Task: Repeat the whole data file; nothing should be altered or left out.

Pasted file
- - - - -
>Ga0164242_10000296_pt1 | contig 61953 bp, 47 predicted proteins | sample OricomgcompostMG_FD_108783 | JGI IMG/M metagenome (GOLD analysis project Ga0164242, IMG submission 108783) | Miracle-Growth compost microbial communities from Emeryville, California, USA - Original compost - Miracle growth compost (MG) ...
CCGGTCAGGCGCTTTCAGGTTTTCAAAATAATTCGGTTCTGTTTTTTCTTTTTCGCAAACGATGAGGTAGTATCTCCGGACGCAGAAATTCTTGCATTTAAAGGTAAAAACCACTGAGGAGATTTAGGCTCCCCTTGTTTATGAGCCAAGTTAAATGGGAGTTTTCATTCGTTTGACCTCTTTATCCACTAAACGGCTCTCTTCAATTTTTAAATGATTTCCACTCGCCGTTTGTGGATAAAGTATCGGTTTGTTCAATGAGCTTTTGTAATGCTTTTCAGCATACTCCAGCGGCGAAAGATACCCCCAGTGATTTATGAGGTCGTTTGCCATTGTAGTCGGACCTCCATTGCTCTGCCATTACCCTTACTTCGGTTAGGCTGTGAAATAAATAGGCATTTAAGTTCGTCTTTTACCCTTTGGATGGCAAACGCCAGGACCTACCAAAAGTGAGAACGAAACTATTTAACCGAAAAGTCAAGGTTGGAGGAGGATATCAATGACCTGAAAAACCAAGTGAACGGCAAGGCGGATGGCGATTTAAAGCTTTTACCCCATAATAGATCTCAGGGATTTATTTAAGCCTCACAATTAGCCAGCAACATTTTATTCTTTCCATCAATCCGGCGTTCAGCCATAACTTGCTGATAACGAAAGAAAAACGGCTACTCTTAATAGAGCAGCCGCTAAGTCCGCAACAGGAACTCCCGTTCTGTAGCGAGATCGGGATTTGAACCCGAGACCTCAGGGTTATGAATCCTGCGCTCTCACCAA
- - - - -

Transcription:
>Ga0164242_10000296_pt1 | contig 61953 bp, 47 predicted proteins | sample OricomgcompostMG_FD_108783 | JGI IMG/M metagenome (GOLD analysis project Ga0164242, IMG submission 108783) | Miracle-Growth compost microbial communities from Emeryville, California, USA - Original compost - Miracle growth compost (MG) ...
CCGGTCAGGCGCTTTCAGGTTTTCAAAATAATTCGGTTCTGTTTTTTCTTTTTCGCAAACGATGAGGTAGTATCTCCGGACGCAGAAATTCTTGCATTTAAAGGTAAAAACCACTGAGGAGATTTAGGCTCCCCTTGTTTATGAGCCAAGTTAAATGGGAGTTTTCATTCGTTTGACCTCTTTATCCACTAAACGGCTCTCTTCAATTTTTAAATGATTTCCACTCGCCGTTTGTGGATAAAGTATCGGTTTGTTCAATGAGCTTTTGTAATGCTTTTCAGCATACTCCAGCGGCGAAAGATACCCCCAGTGATTTATGAGGTCGTTTGCCATTGTAGTCGGACCTCCATTGCTCTGCCATTACCCTTACTTCGGTTAGGCTGTGAAATAAATAGGCATTTAAGTTCGTCTTTTACCCTTTGGATGGCAAACGCCAGGACCTACCAAAAGTGAGAACGAAACTATTTAACCGAAAAGTCAAGGTTGGAGGAGGATATCAATGACCTGAAAAACCAAGTGAACGGCAAGGCGGATGGCGATTTAAAGCTTTTACCCCATAATAGATCTCAGGGATTTATTTAAGCCTCACAATTAGCCAGCAACATTTTATTCTTTCCATCAATCCGGCGTTCAGCCATAACTTGCTGATAACGAAAGAAAAACGGCTACTCTTAATAGAGCAGCCGCTAAGTCCGCAACAGGAACTCCCGTTCTGTAGCGAGATCGGGATTTGAACCCGAGACCTCAGGGTTATGAATCCTGCGCTCTCACCAA